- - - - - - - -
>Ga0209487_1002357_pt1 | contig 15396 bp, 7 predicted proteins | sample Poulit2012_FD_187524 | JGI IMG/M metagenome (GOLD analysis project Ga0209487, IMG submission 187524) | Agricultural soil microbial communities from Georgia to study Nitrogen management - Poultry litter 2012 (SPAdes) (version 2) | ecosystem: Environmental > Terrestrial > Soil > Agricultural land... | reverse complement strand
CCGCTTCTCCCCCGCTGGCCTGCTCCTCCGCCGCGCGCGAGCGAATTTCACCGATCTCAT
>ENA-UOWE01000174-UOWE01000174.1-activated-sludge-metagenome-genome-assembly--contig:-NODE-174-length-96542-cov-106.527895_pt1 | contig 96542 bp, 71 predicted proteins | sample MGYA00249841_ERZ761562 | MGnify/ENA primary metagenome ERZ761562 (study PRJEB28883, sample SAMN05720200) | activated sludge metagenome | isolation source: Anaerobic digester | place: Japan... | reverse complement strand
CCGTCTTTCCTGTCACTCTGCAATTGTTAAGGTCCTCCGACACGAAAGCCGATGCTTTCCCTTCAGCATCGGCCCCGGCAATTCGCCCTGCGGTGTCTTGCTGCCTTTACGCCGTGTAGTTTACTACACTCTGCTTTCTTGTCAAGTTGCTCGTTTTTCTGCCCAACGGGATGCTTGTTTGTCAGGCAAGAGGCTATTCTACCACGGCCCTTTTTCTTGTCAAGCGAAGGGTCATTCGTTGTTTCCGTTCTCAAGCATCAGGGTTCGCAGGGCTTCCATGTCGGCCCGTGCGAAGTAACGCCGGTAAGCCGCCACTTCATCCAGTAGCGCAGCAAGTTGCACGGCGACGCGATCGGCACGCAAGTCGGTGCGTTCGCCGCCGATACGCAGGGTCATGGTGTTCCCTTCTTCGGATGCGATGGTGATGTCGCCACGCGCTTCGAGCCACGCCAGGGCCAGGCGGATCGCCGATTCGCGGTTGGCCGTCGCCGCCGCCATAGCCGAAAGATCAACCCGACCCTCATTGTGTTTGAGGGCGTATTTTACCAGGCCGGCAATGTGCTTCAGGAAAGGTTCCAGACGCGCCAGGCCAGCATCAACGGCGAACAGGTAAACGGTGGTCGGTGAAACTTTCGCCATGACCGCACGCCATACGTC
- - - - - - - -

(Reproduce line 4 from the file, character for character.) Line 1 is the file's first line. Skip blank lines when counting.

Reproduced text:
CCGTCTTTCCTGTCACTCTGCAATTGTTAAGGTCCTCCGACACGAAAGCCGATGCTTTCCCTTCAGCATCGGCCCCGGCAATTCGCCCTGCGGTGTCTTGCTGCCTTTACGCCGTGTAGTTTACTACACTCTGCTTTCTTGTCAAGTTGCTCGTTTTTCTGCCCAACGGGATGCTTGTTTGTCAGGCAAGAGGCTATTCTACCACGGCCCTTTTTCTTGTCAAGCGAAGGGTCATTCGTTGTTTCCGTTCTCAAGCATCAGGGTTCGCAGGGCTTCCATGTCGGCCCGTGCGAAGTAACGCCGGTAAGCCGCCACTTCATCCAGTAGCGCAGCAAGTTGCACGGCGACGCGATCGGCACGCAAGTCGGTGCGTTCGCCGCCGATACGCAGGGTCATGGTGTTCCCTTCTTCGGATGCGATGGTGATGTCGCCACGCGCTTCGAGCCACGCCAGGGCCAGGCGGATCGCCGATTCGCGGTTGGCCGTCGCCGCCGCCATAGCCGAAAGATCAACCCGACCCTCATTGTGTTTGAGGGCGTATTTTACCAGGCCGGCAATGTGCTTCAGGAAAGGTTCCAGACGCGCCAGGCCAGCATCAACGGCGAACAGGTAAACGGTGGTCGGTGAAACTTTCGCCATGACCGCACGCCATACGTC